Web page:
Woody Daniel Renall contacted me to say he had been fortunate to visit Neil Beken at his boat building spot in Beach Haven. Neil gave Dan a bunch of plans he had acquired for Dan’s yacht, Jonquil.

While there he showed Dan a picture of a yacht he restored in the 1990’s called Yum Yum, very similar to Gloriana. It was owned by someone in Wellington and was trucked up for a couple of classic races in Auckland.

Neil mentioned that Yum Yum had vanished and nobody had been able to track her down.

So woodys – can anyone shed some light on Yum Yum’s whereabouts & have a photo?

Harold Kidd Update – KIA ORA was designed by Prof R.J. Scott of the Engineering School at Canterbury and built for himself by Jack Collins of Lyttelton in November 1898 as a 5 rater cutter to replace an earlier 2 rater KIA ORA Collins owned. She was in the BRITANNIA/MOANA mould with a spoon bow. She was racing, later under a yawl rig, until the 1960s.
Very historic Lyttelton yacht in the same category as PASTIME.
YUM YUM and her Herreshoff inspiration is discussed in passing in my article on IDA in the November Boating NZ (plug)..

Unknown Yacht Wreck – Sailing Sunday




Today’s post features two Tudor Collins photos of an unnamed yacht beached at Baddeleys Bay, on the Tawharanui Peninsula, photos ex the TC collection at the Auckland Museum emailed to me by Ken Ricketts.
Anyone able to ID the yacht & how she came to end up on the beach ?

Few things in life scare me – but I do have a thing about snakes – if it had of been me working on the electrics of this boat, an underpants change would have been on the cards 🙂 Click link below to watch the video

AK2177 – Sailing Sunday



AK2177 – Sailing Sunday

The first photo above is one of my favorites, its from the Tudor Collins Auckland Museum collection & the location is possible Russell in the Bay of Islands. Emailed to me by Ken Ricketts.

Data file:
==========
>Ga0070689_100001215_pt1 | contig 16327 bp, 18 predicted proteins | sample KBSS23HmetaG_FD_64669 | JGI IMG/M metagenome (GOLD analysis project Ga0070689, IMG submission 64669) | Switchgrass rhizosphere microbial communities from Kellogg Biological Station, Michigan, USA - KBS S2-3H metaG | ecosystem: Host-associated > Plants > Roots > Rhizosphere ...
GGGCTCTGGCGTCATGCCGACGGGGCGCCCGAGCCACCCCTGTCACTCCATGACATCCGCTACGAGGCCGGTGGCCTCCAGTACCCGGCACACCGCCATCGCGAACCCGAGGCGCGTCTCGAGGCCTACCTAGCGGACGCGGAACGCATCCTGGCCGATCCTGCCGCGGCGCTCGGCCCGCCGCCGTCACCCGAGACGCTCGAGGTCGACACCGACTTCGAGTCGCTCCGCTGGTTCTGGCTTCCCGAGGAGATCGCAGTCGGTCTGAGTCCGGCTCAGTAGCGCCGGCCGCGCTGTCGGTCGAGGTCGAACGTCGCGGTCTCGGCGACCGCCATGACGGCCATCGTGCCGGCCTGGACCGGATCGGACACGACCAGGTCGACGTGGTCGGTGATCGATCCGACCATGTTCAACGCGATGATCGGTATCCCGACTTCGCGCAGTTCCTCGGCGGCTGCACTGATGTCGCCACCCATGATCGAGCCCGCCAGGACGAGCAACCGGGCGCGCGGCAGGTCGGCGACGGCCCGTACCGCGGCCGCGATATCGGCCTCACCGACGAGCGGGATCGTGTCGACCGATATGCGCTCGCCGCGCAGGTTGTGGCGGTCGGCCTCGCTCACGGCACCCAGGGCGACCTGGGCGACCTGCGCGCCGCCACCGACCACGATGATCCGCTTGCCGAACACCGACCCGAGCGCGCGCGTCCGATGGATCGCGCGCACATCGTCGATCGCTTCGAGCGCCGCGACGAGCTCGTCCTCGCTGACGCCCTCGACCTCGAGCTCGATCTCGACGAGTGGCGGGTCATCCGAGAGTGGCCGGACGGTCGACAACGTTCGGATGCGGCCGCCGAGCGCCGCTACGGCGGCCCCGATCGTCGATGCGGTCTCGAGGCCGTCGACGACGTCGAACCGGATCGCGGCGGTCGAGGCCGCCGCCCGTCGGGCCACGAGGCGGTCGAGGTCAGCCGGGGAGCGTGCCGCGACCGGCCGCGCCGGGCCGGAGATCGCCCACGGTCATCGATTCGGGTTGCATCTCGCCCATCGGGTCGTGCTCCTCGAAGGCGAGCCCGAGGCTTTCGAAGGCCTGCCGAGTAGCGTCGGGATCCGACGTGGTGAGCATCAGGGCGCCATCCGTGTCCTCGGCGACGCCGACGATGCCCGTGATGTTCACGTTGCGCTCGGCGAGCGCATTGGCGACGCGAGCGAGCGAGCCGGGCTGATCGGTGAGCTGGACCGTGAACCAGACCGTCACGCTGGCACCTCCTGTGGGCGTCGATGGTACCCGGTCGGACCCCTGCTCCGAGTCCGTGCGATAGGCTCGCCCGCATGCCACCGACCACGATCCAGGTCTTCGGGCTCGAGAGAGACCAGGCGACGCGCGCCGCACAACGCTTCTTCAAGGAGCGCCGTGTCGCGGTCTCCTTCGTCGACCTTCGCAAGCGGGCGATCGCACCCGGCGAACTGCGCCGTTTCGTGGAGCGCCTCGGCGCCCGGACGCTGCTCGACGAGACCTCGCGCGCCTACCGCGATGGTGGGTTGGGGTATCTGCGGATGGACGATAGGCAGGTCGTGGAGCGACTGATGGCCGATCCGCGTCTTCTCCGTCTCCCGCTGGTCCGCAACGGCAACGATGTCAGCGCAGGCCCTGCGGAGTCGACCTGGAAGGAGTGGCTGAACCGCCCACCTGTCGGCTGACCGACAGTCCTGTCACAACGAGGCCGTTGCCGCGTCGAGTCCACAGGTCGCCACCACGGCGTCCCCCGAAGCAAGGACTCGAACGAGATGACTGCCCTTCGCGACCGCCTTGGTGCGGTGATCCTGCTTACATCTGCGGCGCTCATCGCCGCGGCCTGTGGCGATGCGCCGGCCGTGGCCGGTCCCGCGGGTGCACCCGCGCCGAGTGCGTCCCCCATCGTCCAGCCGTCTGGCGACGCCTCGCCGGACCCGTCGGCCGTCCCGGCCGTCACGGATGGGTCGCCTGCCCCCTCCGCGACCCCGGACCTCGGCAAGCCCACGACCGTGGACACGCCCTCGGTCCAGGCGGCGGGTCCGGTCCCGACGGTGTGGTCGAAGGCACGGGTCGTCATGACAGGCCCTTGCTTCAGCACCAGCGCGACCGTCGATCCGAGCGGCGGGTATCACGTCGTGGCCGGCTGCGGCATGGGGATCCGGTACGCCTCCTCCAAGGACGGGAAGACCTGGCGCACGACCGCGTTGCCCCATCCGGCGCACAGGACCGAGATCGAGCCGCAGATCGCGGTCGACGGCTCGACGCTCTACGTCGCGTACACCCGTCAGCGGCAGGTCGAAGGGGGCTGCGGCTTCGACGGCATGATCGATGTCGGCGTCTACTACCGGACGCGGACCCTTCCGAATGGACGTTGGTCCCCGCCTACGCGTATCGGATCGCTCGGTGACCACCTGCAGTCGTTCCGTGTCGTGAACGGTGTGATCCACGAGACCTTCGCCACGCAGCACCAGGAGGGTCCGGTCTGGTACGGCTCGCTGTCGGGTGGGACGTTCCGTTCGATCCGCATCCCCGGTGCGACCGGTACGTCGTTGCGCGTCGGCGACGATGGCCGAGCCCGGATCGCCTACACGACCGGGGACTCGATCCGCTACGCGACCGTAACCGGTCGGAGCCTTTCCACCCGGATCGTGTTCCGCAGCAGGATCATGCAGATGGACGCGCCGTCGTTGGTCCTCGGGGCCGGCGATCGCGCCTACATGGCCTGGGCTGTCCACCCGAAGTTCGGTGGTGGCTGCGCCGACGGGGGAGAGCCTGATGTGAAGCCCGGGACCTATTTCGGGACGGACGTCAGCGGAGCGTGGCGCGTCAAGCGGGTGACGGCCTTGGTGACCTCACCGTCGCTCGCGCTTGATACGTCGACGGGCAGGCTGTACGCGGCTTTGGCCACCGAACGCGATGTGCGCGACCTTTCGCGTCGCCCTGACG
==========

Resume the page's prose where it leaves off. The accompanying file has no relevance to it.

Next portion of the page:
Can we put a name to her & possibly some history ?

Remember the Classic Yacht & Launch Exhibition is on today – details below.


Harold Kidd Input

It would be good to get the place established and we could work back from that by matching known boats in the vicinity. The time period is 1928-1935 when registered fishing boats were issued with four figure numbers. I haven’t been able to find out why this occurred but it lasted only until c1935 when all boats were renumbered starting from (probably) 1 in each port.
All the registers have disappeared bar a couple, Mangonui (MGN) is the only one I’ve been able to get at the National Archives. Most were burnt in a Wellington archive fire. A pity because they contained an enormous amount of info on each boat and owner.
So you have to painstakingly build up a new register from evidence such as this. Tudor Collins probably photographed this scene for a newspaper where it may appear with a caption such as “the opening of the duck shooting season in the Far North”.
The boat is clearly a 24ft mullet boat of the working type,; it is important to find out her name to fill another blank in the fishing boat register.